This week, Congress is expected yet again to take up a balanced budget amendment (BBA) proposal. The measure would require Congress to submit a balanced budget every year, no matter how the economy is faring. (Robert Greenstein and Richard Kogan of the Center on Budget and Policy Priorities (CBPP) have the details.)
An earlier BBA reported by the House Judiciary Committee in June would have limited federal spending to 18 percent of economic output (which is never clearly defined) without a three-fifths vote in both the House and Senate, and would require a two-thirds vote to raise taxes.
Bruce Bartlett, a former budget advisor for Ronald Reagan and George H.W. Bush, reminds us that there’s a reason why a balanced budget amendment has never been able to garner enough Congressional support to become law: it’s a terrible idea. As Bartlett explains, 18 percent of GDP (if that’s what economic output refers to) is a completely arbitrary number, one that couldn’t be reached this year even by cutting every federal program other than Social Security, Medicare, national defense, and paying interest on the debt.
The balanced budget concept dates back to the country’s early years, when the Founding Fathers’ concerns over rising deficits and the potential for catastrophic hyperinflation led them to assume that the notion of not spending more than you take in was, essentially, self-evident. As a result, the budget was more or less balanced until the 30s, when the Great Depression made balanced budgets impossible and Keynesian economic theory brought deficit spending into vogue.
Ever since, conservatives have railed against big spending liberal policies as a “vast expansion of government. . . financed by seemingly costless deficits.” Bartlett is sympathetic to that view, arguing that “[i]f people knew their taxes would go up or they would lose government benefits whenever spending increased, we would have a lot less spending.” But then:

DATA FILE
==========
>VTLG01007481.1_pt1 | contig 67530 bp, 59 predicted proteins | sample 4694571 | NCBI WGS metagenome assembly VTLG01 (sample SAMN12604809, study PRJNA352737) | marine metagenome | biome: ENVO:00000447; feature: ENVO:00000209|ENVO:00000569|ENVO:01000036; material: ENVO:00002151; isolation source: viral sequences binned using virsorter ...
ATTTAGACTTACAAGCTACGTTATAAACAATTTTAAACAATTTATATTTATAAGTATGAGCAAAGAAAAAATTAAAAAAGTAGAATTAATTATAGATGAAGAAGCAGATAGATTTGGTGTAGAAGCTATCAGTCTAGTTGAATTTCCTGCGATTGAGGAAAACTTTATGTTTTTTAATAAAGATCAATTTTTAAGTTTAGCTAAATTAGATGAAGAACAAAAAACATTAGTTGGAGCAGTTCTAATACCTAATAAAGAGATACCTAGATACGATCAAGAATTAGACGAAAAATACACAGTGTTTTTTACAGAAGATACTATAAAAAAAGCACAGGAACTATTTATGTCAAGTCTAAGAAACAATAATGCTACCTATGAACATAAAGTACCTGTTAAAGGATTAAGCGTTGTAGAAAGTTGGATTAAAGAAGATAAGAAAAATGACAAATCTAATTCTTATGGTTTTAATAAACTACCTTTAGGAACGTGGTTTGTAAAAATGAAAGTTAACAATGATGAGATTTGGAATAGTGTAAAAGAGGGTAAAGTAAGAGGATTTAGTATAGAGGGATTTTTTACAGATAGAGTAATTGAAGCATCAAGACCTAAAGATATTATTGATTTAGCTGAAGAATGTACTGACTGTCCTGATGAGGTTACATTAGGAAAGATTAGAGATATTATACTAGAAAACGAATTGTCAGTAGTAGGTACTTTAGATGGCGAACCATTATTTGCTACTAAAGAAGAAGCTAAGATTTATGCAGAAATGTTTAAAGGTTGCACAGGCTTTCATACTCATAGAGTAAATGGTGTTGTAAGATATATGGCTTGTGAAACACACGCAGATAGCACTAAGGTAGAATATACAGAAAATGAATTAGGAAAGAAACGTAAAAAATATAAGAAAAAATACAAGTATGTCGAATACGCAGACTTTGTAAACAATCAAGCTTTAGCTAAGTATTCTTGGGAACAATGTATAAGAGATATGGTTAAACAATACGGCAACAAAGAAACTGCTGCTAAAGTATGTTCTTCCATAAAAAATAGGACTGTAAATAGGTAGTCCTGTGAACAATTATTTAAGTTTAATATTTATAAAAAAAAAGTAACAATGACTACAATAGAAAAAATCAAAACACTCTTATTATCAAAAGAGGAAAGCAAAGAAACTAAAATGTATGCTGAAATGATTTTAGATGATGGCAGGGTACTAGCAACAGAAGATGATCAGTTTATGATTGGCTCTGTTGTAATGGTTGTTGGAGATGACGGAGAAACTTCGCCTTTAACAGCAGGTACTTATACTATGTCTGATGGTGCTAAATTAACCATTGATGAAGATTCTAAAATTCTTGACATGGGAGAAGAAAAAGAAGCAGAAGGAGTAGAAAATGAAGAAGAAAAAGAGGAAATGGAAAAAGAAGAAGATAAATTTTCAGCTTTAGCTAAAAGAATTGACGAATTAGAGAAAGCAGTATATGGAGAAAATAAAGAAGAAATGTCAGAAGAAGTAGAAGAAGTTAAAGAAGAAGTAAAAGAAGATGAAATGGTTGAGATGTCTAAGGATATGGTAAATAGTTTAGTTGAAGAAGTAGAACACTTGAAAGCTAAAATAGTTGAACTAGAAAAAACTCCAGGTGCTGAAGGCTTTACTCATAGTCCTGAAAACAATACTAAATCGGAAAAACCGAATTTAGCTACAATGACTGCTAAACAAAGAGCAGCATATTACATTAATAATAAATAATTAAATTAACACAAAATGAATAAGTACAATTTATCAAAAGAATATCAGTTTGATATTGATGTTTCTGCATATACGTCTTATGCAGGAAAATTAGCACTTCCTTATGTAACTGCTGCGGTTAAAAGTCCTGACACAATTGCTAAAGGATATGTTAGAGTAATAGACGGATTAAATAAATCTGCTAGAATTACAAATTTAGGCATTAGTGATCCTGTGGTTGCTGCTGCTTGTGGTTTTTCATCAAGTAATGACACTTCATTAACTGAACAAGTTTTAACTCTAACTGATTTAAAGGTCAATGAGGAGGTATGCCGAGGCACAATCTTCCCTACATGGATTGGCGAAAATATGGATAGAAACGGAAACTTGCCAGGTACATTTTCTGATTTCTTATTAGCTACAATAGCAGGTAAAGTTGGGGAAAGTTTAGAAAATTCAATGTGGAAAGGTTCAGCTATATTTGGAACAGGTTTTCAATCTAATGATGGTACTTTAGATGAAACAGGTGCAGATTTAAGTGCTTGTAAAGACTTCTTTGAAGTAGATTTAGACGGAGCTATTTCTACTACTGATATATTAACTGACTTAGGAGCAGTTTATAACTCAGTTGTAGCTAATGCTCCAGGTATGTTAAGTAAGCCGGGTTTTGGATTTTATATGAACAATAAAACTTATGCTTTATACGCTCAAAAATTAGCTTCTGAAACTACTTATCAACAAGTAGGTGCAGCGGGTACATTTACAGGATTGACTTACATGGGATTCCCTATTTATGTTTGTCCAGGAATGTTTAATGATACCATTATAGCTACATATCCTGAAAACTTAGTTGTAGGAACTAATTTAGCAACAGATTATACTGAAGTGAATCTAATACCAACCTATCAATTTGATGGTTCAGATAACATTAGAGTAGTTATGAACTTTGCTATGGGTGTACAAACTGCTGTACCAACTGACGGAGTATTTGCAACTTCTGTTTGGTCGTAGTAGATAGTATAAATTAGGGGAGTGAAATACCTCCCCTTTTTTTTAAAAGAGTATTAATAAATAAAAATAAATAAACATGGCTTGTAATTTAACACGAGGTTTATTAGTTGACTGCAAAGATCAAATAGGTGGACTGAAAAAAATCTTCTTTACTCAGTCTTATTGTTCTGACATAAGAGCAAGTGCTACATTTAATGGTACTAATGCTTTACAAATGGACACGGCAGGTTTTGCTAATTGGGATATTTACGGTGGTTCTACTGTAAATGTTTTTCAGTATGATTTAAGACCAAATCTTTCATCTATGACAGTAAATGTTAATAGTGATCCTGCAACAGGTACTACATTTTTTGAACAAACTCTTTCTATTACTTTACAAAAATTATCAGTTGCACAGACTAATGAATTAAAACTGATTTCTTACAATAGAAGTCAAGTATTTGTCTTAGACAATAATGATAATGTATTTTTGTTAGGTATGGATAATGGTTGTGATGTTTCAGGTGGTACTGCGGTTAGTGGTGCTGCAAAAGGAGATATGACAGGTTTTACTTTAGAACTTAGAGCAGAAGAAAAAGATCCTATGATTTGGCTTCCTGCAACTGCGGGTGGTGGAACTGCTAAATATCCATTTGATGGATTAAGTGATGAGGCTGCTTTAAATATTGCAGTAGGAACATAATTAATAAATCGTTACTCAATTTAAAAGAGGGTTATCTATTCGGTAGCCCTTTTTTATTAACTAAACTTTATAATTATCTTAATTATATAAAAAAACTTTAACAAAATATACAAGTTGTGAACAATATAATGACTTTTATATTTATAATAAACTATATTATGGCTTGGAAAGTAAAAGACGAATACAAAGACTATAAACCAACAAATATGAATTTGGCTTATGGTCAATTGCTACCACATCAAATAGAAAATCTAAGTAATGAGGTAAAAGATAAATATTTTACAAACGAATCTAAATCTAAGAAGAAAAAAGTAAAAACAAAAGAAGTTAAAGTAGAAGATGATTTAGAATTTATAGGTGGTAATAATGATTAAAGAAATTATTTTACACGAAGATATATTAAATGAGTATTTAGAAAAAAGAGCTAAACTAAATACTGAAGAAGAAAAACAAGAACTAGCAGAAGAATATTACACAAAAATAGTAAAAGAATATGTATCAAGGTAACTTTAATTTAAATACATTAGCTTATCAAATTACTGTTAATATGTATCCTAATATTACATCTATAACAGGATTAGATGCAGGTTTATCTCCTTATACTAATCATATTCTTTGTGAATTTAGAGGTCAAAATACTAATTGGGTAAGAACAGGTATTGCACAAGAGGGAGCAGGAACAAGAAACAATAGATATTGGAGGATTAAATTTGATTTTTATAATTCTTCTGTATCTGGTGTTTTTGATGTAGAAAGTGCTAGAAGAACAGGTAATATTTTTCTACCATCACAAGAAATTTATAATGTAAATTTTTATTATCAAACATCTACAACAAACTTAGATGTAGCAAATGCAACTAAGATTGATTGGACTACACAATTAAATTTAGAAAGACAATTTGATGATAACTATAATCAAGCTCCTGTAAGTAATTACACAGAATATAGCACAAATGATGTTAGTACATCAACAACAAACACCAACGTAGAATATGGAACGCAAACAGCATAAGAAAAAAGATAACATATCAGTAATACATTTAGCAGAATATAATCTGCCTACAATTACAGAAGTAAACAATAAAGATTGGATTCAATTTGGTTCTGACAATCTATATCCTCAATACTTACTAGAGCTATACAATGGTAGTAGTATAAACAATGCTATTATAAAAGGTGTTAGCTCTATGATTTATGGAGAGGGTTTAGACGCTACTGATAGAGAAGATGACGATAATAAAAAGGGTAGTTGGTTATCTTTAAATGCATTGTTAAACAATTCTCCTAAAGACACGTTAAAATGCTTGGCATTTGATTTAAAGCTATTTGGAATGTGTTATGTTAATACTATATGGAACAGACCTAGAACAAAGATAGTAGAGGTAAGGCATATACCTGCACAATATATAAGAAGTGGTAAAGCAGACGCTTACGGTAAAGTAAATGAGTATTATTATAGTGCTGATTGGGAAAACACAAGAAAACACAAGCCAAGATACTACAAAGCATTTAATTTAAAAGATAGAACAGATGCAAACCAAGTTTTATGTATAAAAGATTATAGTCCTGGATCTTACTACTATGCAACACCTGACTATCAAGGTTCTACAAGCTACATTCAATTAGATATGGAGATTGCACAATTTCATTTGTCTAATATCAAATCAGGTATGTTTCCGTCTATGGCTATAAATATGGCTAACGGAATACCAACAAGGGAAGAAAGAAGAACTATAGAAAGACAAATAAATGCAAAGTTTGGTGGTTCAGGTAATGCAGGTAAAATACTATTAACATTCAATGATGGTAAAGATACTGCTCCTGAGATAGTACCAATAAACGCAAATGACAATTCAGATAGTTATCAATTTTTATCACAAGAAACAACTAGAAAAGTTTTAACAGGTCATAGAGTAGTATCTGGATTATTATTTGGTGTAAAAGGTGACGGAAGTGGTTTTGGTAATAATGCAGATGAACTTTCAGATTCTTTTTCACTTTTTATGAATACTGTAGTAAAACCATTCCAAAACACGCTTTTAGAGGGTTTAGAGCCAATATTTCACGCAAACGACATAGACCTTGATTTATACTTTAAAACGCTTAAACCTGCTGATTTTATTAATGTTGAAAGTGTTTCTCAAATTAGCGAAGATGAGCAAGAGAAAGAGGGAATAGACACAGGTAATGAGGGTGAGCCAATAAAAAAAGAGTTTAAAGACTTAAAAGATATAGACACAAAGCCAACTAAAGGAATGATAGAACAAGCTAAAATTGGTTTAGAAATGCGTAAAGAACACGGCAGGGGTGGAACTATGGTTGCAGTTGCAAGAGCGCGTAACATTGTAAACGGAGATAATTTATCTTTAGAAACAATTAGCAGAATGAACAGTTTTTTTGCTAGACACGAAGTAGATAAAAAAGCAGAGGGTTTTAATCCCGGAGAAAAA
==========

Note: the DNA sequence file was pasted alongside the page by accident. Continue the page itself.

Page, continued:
Unfortunately, conservatives intentionally destroyed the remnants of the implicit balanced budget constraint in the 1970s so they could cut taxes without having to cut spending at the same time. Finding enough spending cuts to pay for big tax cuts would have doomed their efforts, so they concocted a theory, “starve the beast,” to maintain a fig leaf of fiscal responsibility.
Under this theory, deficits are intentionally created by tax cuts, which puts political pressure on Congress to cut spending. Thus, cutting taxes without cutting spending became the epitome of conservative fiscal policy. Unfortunately, it didn’t work.
We gave starve-the-beast theory a test during the Reagan administration, but as I have shown previously, when push came to shove, Reagan was always willing to raise taxes rather than allow deficits to get out of control.
We gave starve-the-beast theory another test during the George H.W. Bush and Clinton administrations. They both raised taxes and, according to the theory, this should have caused spending to rise, because tax increases feed the beast. But they didn’t. Spending as a share of the gross domestic product fell to 18.2 percent in 2000 from 22.3 percent in 1991, according to the Congressional Budget Office.
We gave starve-the-beast theory another test during the George W. Bush administration. Taxes were slashed, but spending rose – again, the exact opposite of what the theory said should have happened. The economist Bill Niskanen asserted that the result was not surprising because the Republican position on taxes effectively reduced the tax cost of spending.
Nevertheless, conservatives like Grover Norquist insist that starve-the-beast theory works, which is why they relentlessly push for still more tax cuts despite the obvious failure of previous tax cuts either to stimulate economic growth or restrain spending, and oppose even the most trivial tax increases no matter how big the deficit.
Bartlett’s conclusion: if the GOP cared about balancing the budget, it would back commensurate policies, like higher taxes and stricter controls on tax cuts—the same measures that brought spending in line in the 1990s.